A: Taiwan enjoys very close relations with Association of Southeast Asian Nations, which is Taiwan's fourth-largest trading partner. Bilateral trade between Taiwan and ASEAN exceeded US$50 billion last year, while Taiwan's investment in ASEAN countries totaled nearly US$50 billion as well. Indeed, our relationship is a good one, and we hope our ties will continue growing stronger in the future.

However, Taiwan has been ignored and even marginalized to some extent in the economic integration of the region. This is nothing new. For years, Taiwan has been excluded [from many organizations] because of China. China has been attracting economic resources from Taiwan and welcoming investments by Taiwanese businesspeople, while attempting to sever Taiwan's relations with ASEAN and marginalize Taiwan. This is wrong. Taiwan wishes to sign free trade agreements with all countries. We have signed FTAs with a number of our allies in Central America, namely, Panama, Guatemala, Nicaragua, and most recently, Honduras and El Salvador. And we intend to push for an FTA with the US.

We are currently drawing up plans concerning bilateral consultations. A conference regarding this was held in Taipei in 2006 and another will be held in Washington, D.C. in June or July of this year. Although an FTA has not yet been completed, the first steps have been taken. Plans are in place to push for investment, cooperation, and agreements. All of these can help prevent Taiwan from becoming marginalized economically. Moreover, Taiwan is the WTO's 144th member country, whereas China is the 143rd. Within the framework of that institution, we have worked hard and made contributions and continue to do so. This has been noted by the US. Taiwan is also a member of the Asia-Pacific Economic Cooperation forum. However, it is difficult for Taiwan to sign FTAs with other countries, including ASEAN nations, but the US is favorable to signing a "Free Trade Agreement of the Asia-Pacific (FTAAP)" under the APEC framework.

This year's APEC Economic Leaders' Meeting will be held in Australia. I have received a letter of invitation from Prime Minister John Howard, in which he especially mentioned President George W. Bush and US advocacy of the FTAAP. It is hoped that related discussions may continue, and that Taiwan can counteract being marginalized.

Q10. Taiwan has fallen in the latest 2007 Institute for Management Development (IMD) world competitiveness ranking. Shockingly, Taiwan has fallen behind China. China ranks 15th, whereas Taiwan is 18th. Many in Taiwan think that political figures in Taiwan are only interested in political dog-fighting, playing off the question of unification versus independence, and dividing society. By doing so, they neglect the economy, a critical pillar of Taiwan's strength. How would you react to such criticism?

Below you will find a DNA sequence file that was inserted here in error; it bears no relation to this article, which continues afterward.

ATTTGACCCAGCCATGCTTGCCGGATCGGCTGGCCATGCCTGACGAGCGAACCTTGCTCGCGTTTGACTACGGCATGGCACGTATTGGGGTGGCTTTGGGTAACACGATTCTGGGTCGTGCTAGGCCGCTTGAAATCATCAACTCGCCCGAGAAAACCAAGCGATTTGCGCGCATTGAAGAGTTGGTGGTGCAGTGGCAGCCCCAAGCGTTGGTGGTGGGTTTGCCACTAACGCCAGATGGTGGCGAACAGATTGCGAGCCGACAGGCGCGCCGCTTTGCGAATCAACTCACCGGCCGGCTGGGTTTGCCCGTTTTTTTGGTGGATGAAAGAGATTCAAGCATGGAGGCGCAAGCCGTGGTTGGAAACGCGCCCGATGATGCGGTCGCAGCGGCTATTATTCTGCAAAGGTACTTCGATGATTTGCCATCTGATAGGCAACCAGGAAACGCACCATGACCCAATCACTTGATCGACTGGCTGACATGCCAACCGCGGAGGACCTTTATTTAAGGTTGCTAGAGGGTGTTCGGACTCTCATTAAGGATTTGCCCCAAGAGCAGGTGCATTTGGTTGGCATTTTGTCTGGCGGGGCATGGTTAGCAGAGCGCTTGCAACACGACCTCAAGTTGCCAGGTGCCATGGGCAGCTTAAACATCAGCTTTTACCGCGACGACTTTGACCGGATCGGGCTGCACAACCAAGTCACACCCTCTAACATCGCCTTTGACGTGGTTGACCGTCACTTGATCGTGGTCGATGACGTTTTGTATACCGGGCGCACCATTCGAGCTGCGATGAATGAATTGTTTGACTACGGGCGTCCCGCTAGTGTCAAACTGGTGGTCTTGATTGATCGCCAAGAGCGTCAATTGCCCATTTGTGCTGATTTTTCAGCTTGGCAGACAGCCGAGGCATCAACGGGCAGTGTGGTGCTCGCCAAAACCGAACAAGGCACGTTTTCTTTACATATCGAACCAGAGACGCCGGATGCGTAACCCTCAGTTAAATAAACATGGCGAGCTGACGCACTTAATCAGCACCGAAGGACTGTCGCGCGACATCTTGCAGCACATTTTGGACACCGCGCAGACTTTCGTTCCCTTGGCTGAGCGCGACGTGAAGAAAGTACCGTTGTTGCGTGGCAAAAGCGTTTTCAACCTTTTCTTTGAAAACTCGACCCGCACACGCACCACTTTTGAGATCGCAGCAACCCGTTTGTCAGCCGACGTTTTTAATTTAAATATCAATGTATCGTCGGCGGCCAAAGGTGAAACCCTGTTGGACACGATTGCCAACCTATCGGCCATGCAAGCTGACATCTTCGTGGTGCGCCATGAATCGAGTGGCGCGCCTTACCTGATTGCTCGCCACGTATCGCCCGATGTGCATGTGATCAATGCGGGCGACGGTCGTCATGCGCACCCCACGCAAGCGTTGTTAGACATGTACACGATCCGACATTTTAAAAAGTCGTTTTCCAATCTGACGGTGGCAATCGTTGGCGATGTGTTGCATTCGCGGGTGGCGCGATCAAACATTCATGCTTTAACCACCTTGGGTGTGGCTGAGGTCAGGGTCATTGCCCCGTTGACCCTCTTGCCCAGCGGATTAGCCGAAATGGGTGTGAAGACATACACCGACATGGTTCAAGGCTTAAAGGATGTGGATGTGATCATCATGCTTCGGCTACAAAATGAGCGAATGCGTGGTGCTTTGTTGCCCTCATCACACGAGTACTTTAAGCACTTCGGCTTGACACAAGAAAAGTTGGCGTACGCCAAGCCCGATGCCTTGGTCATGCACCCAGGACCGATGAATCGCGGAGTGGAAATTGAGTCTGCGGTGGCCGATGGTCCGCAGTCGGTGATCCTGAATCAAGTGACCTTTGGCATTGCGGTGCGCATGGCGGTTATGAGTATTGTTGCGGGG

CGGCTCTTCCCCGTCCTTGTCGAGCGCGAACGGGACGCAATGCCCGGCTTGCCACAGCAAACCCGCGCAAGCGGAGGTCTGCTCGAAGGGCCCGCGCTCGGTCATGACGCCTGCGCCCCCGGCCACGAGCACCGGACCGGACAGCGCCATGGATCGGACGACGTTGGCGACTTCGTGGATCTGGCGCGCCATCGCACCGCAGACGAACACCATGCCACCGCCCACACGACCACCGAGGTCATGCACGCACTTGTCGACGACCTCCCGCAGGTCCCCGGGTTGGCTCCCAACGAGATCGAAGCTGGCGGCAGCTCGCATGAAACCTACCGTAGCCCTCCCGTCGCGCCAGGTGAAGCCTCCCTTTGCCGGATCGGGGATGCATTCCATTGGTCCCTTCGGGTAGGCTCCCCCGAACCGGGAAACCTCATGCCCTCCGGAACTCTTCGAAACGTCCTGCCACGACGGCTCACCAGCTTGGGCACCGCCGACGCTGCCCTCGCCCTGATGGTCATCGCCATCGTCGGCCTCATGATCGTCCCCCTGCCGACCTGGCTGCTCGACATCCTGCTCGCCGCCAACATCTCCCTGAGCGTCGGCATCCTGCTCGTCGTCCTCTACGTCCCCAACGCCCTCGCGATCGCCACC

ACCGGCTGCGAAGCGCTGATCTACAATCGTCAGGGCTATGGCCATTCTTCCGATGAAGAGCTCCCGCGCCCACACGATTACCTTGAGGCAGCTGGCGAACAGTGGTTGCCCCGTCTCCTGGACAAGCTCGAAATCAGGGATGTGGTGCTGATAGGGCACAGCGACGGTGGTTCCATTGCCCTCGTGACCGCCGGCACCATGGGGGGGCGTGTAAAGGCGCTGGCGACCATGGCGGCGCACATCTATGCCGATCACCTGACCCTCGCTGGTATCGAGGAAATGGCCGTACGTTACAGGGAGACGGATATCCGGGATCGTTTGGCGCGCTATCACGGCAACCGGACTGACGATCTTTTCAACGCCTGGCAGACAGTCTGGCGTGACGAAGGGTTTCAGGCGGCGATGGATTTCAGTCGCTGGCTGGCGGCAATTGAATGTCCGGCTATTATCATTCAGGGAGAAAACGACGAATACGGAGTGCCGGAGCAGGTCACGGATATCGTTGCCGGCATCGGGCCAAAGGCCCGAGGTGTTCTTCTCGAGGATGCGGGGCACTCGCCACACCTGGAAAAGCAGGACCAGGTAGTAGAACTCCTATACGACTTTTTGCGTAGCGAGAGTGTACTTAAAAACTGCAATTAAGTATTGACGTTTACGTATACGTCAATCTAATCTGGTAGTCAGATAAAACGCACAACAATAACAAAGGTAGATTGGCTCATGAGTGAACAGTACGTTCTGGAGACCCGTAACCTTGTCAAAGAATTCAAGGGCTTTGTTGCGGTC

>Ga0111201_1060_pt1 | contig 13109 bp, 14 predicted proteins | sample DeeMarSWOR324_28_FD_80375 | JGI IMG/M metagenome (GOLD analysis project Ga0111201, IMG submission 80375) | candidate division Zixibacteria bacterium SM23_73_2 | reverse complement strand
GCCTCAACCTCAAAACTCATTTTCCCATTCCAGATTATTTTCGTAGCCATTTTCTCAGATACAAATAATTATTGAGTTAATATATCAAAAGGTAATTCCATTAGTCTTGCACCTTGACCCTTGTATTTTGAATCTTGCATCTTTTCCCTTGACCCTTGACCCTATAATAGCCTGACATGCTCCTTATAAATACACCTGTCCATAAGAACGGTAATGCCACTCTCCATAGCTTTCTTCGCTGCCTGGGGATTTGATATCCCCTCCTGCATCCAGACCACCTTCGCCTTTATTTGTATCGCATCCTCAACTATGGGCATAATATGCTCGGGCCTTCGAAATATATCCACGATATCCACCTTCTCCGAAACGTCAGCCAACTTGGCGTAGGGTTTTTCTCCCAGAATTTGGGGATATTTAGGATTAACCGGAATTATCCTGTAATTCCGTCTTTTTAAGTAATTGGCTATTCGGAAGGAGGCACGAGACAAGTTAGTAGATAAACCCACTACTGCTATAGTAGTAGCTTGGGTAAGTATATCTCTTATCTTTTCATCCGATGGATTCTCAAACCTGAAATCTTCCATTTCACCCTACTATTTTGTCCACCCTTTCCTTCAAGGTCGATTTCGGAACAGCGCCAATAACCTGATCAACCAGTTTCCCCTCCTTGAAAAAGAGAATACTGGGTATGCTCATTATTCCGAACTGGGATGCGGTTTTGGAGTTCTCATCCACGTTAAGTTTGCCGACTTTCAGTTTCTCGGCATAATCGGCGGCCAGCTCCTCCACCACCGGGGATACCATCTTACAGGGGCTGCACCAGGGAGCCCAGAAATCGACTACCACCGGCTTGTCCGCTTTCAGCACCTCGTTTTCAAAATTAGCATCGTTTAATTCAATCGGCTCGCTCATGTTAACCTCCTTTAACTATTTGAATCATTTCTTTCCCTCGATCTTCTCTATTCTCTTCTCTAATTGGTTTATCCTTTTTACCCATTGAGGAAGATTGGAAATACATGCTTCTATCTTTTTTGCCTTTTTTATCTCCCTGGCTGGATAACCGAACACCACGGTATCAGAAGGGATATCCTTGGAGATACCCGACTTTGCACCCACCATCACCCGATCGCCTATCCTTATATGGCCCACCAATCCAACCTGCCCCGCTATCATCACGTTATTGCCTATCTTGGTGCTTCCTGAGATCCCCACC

A: We must examine the reasons for our retrogression in the IMD rating. However, in the area of economic performance, as well as government efficiency, Taiwan has improved. It is true that China has become more competitive because of its economic rise. But in rankings prepared by other research institutions--for example, the latest report by the World Economic Forum--Taiwan was listed as the 13th-most competitive country, while China was 54th. Different institutions have given different rankings. However, we should not become complacent when we receive favorable rankings, nor should we ignore those unfavorable to us. On the contrary, we must reflect on having received such ratings.

We all know that, during 2006, protests by the "Red-shirt Army" [a movement of protestors who dressed in red and campaigned for resignation of the president], a credit card debt crisis, and the Rebar [Financial Conglomerate] scandal all severely affected financial order in Taiwan. These were some of the non-conventional economic factors that influenced our world competitiveness rankings. However, 2006 was also the first year in seven or eight that government revenues balanced expenditures. And so, despite the impact of non-conventional economic factors such as the "Red-shirt Army" protests, we were able to achieve the first balance between revenues and expenditures in seven or eight years.

Taiwan is still the third-largest holder of foreign exchange reserves in the world. Our 2006 economic growth rate was 4.6 percent, higher than we had expected. However, we do not see this as our ultimate goal. We also hope to do much more to bridge the gap between urban and rural areas, narrow the divide between rich and poor, and implement social fairness and justice. We are aware that Singapore is ranked among the highest in the world in terms of world competitiveness. However, I understand that the average income of the richest 5 percent of the population in Singapore is 20 times that of the poorest, whereas in Taiwan and Korea it is only about 6 times higher. So it all depends on which angle you look at things from.